Get a Glimpse into the Process of RY X
Heart follows the head when it comes to Aussie native, turned LA resident, RY X aka Ry Cuming. We sat down with the singer-songwriter to unearth the beliefs behind his working process and his advice to those looking to follow a similar path. (Stay tuned for RY X’s new single out tomorrow in collaboration with Ólafur Arnalds.)
Ry’s passion for his art was fuelled by growing up in New South Wales, Australia, surrounded by music and a familiar carefree attitude to life. Living near Australia’s Gold Coast, surfing has been a hobby since he was a child, one which heavily influences his music. “Born on the coasts and growing up in the ocean started my deep connection with surfing and the salt, and it has only grown more foundational since. In many ways, I would say I’m a man of the sea even before calling myself an artist.”
To give you some perspective on his circumstances, his entire school was attended by just eleven children. This outlook has rested on his shoulders through to his adult life, “I think the passion for music lies in all of us. It’s a deeply important medium of communication and has been part of our lives and cultures for millennia, in celebration, storytelling, and emotional connection.” It’s not shocking then that his tracks are overflowing with lyrics that tell a tale and tear your mind away from the mundane (look to “To Know” or “Deliverance”.)
Cuming now lives in LA, a place that’s known for its beauty and bane, as summed up by famed architect Frank Lloyd Wright, “Tip the world over on its side and everything loose will land in Los Angeles.”
LA has allowed Ry to envelop himself amongst a community of like-minded friends and artists in the area, people who reflect his outlook on life and how to live it. “It’s very collaborative and has a beautiful range, from the underground scenes to bigger studios and venues and the artists/producers that inhabit them. It, therefore, creates a melting pot to flourish within.”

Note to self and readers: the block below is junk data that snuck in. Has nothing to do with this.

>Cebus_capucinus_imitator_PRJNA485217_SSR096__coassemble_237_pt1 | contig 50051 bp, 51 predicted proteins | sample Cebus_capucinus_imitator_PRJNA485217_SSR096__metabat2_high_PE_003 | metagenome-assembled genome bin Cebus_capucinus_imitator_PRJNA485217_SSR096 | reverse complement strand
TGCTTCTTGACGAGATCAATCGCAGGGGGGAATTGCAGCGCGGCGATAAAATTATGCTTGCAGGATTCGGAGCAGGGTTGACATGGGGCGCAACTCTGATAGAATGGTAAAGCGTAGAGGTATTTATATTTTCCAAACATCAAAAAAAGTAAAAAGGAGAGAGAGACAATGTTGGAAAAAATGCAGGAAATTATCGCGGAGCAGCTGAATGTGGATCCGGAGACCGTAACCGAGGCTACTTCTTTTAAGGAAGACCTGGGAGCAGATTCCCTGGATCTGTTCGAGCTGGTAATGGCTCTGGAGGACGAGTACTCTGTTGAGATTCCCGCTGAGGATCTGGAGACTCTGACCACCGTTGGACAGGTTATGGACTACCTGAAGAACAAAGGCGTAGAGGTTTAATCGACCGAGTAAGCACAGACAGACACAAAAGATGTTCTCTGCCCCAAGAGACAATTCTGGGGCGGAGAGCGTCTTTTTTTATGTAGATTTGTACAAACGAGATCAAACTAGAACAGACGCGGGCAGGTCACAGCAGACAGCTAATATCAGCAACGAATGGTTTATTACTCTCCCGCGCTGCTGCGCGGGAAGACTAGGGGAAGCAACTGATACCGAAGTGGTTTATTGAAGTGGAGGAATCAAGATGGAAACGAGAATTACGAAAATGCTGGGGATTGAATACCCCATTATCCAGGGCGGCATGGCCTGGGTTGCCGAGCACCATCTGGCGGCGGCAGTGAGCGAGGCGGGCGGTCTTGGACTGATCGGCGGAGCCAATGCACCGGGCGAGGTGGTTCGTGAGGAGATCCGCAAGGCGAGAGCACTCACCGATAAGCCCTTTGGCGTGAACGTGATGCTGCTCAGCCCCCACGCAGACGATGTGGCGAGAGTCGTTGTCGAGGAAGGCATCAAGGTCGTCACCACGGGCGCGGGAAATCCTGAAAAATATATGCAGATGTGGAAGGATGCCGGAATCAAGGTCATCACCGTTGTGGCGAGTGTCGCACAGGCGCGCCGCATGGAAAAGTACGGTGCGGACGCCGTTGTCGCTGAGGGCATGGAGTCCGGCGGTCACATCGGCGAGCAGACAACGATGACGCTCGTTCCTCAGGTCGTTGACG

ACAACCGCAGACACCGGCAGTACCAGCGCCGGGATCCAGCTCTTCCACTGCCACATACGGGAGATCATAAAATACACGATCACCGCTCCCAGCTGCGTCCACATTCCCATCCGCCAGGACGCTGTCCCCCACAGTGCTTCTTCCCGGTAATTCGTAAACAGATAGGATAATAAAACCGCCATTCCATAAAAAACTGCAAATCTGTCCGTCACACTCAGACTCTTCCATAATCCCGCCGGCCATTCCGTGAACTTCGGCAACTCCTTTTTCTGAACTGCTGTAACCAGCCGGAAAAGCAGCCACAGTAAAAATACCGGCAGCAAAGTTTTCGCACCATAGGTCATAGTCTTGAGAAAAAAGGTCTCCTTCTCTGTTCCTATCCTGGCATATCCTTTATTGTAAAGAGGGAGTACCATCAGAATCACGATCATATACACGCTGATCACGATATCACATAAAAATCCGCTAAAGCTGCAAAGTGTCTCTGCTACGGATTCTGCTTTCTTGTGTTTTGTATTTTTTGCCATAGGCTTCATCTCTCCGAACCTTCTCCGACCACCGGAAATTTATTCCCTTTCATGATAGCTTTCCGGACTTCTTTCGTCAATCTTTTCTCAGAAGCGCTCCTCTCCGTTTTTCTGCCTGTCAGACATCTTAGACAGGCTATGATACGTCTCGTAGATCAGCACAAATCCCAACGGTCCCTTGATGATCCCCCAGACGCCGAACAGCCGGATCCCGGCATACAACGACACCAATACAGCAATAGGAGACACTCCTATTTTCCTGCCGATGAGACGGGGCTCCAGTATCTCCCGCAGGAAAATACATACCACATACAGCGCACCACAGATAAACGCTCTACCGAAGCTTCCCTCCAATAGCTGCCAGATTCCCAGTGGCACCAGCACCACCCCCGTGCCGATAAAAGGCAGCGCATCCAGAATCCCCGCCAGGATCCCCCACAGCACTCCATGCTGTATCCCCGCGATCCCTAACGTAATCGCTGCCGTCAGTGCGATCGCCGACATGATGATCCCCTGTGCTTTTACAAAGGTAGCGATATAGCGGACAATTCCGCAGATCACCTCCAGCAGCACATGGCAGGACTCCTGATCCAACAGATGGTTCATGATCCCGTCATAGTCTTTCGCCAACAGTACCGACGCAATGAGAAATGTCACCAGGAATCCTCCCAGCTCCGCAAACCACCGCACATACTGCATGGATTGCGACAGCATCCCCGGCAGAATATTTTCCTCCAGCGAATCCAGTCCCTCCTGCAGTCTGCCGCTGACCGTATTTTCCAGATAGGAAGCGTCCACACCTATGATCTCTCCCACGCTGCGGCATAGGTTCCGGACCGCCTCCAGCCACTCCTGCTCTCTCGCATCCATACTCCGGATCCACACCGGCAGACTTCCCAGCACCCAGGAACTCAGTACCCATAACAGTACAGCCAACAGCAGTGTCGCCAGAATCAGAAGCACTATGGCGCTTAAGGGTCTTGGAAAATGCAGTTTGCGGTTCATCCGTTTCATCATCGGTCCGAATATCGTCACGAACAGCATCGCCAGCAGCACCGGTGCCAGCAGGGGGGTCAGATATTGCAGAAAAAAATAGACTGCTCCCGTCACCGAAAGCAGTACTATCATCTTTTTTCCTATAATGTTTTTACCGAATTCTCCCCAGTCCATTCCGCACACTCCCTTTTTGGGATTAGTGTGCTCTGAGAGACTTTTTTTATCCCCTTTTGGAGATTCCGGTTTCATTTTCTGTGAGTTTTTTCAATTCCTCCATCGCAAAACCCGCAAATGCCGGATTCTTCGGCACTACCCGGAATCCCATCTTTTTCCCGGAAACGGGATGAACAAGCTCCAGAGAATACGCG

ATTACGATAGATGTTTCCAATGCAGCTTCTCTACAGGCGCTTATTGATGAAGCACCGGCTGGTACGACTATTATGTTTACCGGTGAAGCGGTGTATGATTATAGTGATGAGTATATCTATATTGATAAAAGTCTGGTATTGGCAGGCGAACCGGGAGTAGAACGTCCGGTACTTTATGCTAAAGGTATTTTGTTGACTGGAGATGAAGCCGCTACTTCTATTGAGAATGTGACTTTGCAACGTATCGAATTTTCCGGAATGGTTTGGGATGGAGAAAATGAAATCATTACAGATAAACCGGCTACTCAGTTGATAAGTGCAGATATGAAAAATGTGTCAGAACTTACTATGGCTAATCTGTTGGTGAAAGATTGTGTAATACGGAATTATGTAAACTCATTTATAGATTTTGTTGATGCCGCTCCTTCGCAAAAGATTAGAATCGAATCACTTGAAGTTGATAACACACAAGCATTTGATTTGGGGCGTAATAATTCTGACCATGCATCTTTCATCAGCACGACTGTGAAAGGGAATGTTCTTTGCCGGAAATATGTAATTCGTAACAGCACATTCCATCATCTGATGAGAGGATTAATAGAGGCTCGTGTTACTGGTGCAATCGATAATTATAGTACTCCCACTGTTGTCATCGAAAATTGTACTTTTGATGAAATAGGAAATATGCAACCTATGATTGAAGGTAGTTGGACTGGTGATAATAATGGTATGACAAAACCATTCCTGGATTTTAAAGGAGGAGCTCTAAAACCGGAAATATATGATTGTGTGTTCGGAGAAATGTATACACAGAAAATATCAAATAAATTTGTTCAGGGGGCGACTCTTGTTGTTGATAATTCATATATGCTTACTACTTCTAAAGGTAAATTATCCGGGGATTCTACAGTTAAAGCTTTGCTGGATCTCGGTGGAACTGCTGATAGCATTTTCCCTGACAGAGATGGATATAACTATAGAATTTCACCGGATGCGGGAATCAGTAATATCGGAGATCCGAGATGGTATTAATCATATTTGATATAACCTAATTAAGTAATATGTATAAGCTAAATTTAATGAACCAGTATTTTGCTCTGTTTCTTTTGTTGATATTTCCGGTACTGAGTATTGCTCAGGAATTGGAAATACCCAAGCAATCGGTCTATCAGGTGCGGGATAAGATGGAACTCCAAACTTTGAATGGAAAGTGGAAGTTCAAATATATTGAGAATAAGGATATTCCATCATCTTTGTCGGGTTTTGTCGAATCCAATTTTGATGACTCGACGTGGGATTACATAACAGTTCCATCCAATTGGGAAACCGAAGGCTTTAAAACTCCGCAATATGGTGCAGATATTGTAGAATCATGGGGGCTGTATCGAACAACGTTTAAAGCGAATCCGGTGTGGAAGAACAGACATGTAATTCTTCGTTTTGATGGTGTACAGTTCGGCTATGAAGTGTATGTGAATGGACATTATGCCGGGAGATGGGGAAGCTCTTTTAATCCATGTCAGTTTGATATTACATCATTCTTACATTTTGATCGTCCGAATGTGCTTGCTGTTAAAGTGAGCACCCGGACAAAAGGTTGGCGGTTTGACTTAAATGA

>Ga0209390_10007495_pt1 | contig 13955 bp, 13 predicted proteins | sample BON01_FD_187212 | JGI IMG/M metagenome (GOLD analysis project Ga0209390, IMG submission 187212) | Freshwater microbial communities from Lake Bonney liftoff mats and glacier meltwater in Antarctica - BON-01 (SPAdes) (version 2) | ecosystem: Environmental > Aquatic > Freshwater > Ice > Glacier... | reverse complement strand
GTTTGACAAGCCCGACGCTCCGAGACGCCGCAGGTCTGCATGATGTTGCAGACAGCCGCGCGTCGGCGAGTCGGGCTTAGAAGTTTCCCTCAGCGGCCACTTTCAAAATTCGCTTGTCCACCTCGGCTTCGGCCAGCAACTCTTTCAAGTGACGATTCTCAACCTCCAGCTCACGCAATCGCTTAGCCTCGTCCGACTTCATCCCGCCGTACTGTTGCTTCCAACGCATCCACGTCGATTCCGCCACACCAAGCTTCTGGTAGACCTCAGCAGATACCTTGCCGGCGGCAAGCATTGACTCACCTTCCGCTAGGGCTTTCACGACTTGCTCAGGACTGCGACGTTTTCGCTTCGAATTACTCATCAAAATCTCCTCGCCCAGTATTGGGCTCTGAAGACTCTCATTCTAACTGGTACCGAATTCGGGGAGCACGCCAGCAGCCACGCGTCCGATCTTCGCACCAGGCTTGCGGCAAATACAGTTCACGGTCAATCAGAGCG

You might see Los Angeles and think; botox, bodybuilders and vacuous actors – a place that constricts creativity rather than allows it to blossom. But you’ll be left corrected by Cuming, “From an exterior perspective the entrance into LA can feel that it’s based on a different set of values or reasoning in terms of art-making and the industries that surround it but, with time you find that there is a wonderful non-competitive culture here in music and art across the mediums.”
He has some experience of the mainstream music world himself though, having toured with Maroon 5 and with Rihanna asking him to remix a song of hers. “In many ways, I have consciously sidestepped that world.” In the three years since his track “Berlin” arrived online, and with more than 4.5M video views, the song has appeared in colorful Sony Bravia adverts and covered by Sam Smith. But the journey means far more to Ry than the destination. “I only think about creation, expression, and the song when I write and produce. Trying to create with the intention of it ending up somewhere seems deeply counter-intuitive to me. The art and process have to lead always, then, it has authenticity and honest expression in it.”
Mentioning his hit track “Berlin’”, there’s obviously something about the city that appeals to him quite strongly – he believes that it’s a sense of freedom and acceptance, “I feel accepted in whatever expression I feel like conveying and I feel inspired to create and push boundaries”. With one of his frequent collaborators, Frank Wiedemann, he organizes a small festival called Sacred Ground on a farm west of Berlin. “Starting a festival is challenging a lot of work and dedication. It came from the idea of missing intimacy and really connected experiences while I was playing many festivals around the world. It was about combining worlds – visually, musically, creatively – to bring the music of underground clubs in Berlin into forests and fields of the country. To bridge the spaces and genres of how we experience the world musically and creatively into one place.”
As for what’s coming next from RY X there are albums incoming from his two collaborative projects HOWLING and THE ACID – “they are more electronic and non-linear” – as well as a live album under his own name that will feature orchestral sounds from the likes of Olafur Arnalds, Black Coffee and more who have toured with him. Plus, the possibility of another feature LP. One that comes straight from the heart, “I would always ask [a musician] to trust their heart and intuitions. That’s when your music and art will align with your spirit and that’s what you truly want to give, and live.”
Images Courtesy of Jessica Gwyneth.
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